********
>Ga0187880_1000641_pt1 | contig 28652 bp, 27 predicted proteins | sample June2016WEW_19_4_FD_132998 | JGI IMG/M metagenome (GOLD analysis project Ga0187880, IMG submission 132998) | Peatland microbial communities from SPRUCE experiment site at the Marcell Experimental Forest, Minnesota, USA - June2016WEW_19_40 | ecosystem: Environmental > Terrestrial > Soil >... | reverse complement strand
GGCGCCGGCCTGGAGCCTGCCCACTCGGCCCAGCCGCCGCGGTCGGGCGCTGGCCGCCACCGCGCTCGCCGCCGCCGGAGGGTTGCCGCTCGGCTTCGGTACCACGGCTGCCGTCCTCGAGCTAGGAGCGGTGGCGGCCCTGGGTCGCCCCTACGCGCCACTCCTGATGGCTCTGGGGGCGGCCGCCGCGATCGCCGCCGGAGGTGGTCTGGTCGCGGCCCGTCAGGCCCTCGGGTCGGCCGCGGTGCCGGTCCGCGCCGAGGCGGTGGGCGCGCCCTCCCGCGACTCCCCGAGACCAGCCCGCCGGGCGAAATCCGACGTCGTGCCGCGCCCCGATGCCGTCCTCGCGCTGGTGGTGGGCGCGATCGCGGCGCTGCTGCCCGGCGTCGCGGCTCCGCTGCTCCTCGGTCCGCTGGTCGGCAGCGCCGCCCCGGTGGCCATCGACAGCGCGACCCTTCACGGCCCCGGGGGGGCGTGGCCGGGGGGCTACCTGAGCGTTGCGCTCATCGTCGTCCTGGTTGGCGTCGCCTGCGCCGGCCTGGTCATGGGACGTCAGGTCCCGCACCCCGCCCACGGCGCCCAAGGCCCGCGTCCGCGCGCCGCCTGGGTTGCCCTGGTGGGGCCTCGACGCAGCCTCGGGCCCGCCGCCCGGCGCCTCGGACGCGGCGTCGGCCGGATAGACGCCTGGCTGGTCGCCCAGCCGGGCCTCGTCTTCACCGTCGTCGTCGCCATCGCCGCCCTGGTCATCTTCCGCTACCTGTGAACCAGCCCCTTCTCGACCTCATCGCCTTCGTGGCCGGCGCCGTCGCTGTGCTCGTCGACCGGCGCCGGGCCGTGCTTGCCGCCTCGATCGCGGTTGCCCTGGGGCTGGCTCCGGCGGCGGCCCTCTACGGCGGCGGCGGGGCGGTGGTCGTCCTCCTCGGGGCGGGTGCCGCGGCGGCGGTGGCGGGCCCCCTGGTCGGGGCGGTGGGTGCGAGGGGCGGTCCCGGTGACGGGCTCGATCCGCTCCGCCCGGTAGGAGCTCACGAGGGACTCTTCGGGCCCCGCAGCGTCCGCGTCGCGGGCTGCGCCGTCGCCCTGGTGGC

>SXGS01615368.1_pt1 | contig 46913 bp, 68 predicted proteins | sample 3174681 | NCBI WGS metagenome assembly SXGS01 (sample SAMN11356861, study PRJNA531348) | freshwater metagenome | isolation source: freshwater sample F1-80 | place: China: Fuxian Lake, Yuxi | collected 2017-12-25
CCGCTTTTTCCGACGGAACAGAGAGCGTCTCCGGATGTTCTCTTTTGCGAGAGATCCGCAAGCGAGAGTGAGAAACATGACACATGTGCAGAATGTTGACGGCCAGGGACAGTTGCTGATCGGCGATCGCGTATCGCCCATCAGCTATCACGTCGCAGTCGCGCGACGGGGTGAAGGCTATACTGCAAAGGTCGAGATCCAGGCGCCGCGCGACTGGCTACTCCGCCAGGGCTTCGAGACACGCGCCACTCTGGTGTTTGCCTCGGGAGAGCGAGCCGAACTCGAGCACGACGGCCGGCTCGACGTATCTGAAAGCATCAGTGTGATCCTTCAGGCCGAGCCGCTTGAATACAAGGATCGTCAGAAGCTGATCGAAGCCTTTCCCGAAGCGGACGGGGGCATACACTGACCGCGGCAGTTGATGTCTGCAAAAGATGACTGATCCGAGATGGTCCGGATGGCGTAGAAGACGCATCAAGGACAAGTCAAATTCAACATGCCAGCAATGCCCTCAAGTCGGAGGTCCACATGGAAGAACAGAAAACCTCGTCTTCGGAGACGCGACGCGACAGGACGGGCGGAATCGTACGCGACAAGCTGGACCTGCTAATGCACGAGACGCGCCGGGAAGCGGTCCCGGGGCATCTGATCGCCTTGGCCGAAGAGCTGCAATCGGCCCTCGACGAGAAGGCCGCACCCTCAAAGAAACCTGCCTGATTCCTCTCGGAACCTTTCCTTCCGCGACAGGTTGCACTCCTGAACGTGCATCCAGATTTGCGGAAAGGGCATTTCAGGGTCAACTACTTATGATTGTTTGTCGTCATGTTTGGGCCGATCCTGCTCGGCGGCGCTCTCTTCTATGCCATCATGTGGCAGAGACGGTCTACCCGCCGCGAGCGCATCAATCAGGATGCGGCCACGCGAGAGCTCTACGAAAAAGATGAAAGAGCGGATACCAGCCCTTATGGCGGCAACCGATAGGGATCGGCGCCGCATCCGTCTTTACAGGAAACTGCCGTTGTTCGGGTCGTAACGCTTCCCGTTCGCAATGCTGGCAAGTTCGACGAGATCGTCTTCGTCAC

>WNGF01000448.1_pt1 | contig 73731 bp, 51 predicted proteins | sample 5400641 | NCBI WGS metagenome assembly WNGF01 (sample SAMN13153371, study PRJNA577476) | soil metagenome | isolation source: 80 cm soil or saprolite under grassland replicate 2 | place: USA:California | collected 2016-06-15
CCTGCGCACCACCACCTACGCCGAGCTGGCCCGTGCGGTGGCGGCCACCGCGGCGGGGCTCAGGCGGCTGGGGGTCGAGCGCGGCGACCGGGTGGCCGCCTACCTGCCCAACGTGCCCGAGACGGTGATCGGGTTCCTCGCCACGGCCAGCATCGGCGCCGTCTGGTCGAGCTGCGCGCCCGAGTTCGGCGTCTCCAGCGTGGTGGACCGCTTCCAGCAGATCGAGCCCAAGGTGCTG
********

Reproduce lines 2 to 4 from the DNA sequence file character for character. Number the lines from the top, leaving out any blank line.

GGCGCCGGCCTGGAGCCTGCCCACTCGGCCCAGCCGCCGCGGTCGGGCGCTGGCCGCCACCGCGCTCGCCGCCGCCGGAGGGTTGCCGCTCGGCTTCGGTACCACGGCTGCCGTCCTCGAGCTAGGAGCGGTGGCGGCCCTGGGTCGCCCCTACGCGCCACTCCTGATGGCTCTGGGGGCGGCCGCCGCGATCGCCGCCGGAGGTGGTCTGGTCGCGGCCCGTCAGGCCCTCGGGTCGGCCGCGGTGCCGGTCCGCGCCGAGGCGGTGGGCGCGCCCTCCCGCGACTCCCCGAGACCAGCCCGCCGGGCGAAATCCGACGTCGTGCCGCGCCCCGATGCCGTCCTCGCGCTGGTGGTGGGCGCGATCGCGGCGCTGCTGCCCGGCGTCGCGGCTCCGCTGCTCCTCGGTCCGCTGGTCGGCAGCGCCGCCCCGGTGGCCATCGACAGCGCGACCCTTCACGGCCCCGGGGGGGCGTGGCCGGGGGGCTACCTGAGCGTTGCGCTCATCGTCGTCCTGGTTGGCGTCGCCTGCGCCGGCCTGGTCATGGGACGTCAGGTCCCGCACCCCGCCCACGGCGCCCAAGGCCCGCGTCCGCGCGCCGCCTGGGTTGCCCTGGTGGGGCCTCGACGCAGCCTCGGGCCCGCCGCCCGGCGCCTCGGACGCGGCGTCGGCCGGATAGACGCCTGGCTGGTCGCCCAGCCGGGCCTCGTCTTCACCGTCGTCGTCGCCATCGCCGCCCTGGTCATCTTCCGCTACCTGTGAACCAGCCCCTTCTCGACCTCATCGCCTTCGTGGCCGGCGCCGTCGCTGTGCTCGTCGACCGGCGCCGGGCCGTGCTTGCCGCCTCGATCGCGGTTGCCCTGGGGCTGGCTCCGGCGGCGGCCCTCTACGGCGGCGGCGGGGCGGTGGTCGTCCTCCTCGGGGCGGGTGCCGCGGCGGCGGTGGCGGGCCCCCTGGTCGGGGCGGTGGGTGCGAGGGGCGGTCCCGGTGACGGGCTCGATCCGCTCCGCCCGGTAGGAGCTCACGAGGGACTCTTCGGGCCCCGCAGCGTCCGCGTCGCGGGCTGCGCCGTCGCCCTGGTGGC

>SXGS01615368.1_pt1 | contig 46913 bp, 68 predicted proteins | sample 3174681 | NCBI WGS metagenome assembly SXGS01 (sample SAMN11356861, study PRJNA531348) | freshwater metagenome | isolation source: freshwater sample F1-80 | place: China: Fuxian Lake, Yuxi | collected 2017-12-25
CCGCTTTTTCCGACGGAACAGAGAGCGTCTCCGGATGTTCTCTTTTGCGAGAGATCCGCAAGCGAGAGTGAGAAACATGACACATGTGCAGAATGTTGACGGCCAGGGACAGTTGCTGATCGGCGATCGCGTATCGCCCATCAGCTATCACGTCGCAGTCGCGCGACGGGGTGAAGGCTATACTGCAAAGGTCGAGATCCAGGCGCCGCGCGACTGGCTACTCCGCCAGGGCTTCGAGACACGCGCCACTCTGGTGTTTGCCTCGGGAGAGCGAGCCGAACTCGAGCACGACGGCCGGCTCGACGTATCTGAAAGCATCAGTGTGATCCTTCAGGCCGAGCCGCTTGAATACAAGGATCGTCAGAAGCTGATCGAAGCCTTTCCCGAAGCGGACGGGGGCATACACTGACCGCGGCAGTTGATGTCTGCAAAAGATGACTGATCCGAGATGGTCCGGATGGCGTAGAAGACGCATCAAGGACAAGTCAAATTCAACATGCCAGCAATGCCCTCAAGTCGGAGGTCCACATGGAAGAACAGAAAACCTCGTCTTCGGAGACGCGACGCGACAGGACGGGCGGAATCGTACGCGACAAGCTGGACCTGCTAATGCACGAGACGCGCCGGGAAGCGGTCCCGGGGCATCTGATCGCCTTGGCCGAAGAGCTGCAATCGGCCCTCGACGAGAAGGCCGCACCCTCAAAGAAACCTGCCTGATTCCTCTCGGAACCTTTCCTTCCGCGACAGGTTGCACTCCTGAACGTGCATCCAGATTTGCGGAAAGGGCATTTCAGGGTCAACTACTTATGATTGTTTGTCGTCATGTTTGGGCCGATCCTGCTCGGCGGCGCTCTCTTCTATGCCATCATGTGGCAGAGACGGTCTACCCGCCGCGAGCGCATCAATCAGGATGCGGCCACGCGAGAGCTCTACGAAAAAGATGAAAGAGCGGATACCAGCCCTTATGGCGGCAACCGATAGGGATCGGCGCCGCATCCGTCTTTACAGGAAACTGCCGTTGTTCGGGTCGTAACGCTTCCCGTTCGCAATGCTGGCAAGTTCGACGAGATCGTCTTCGTCAC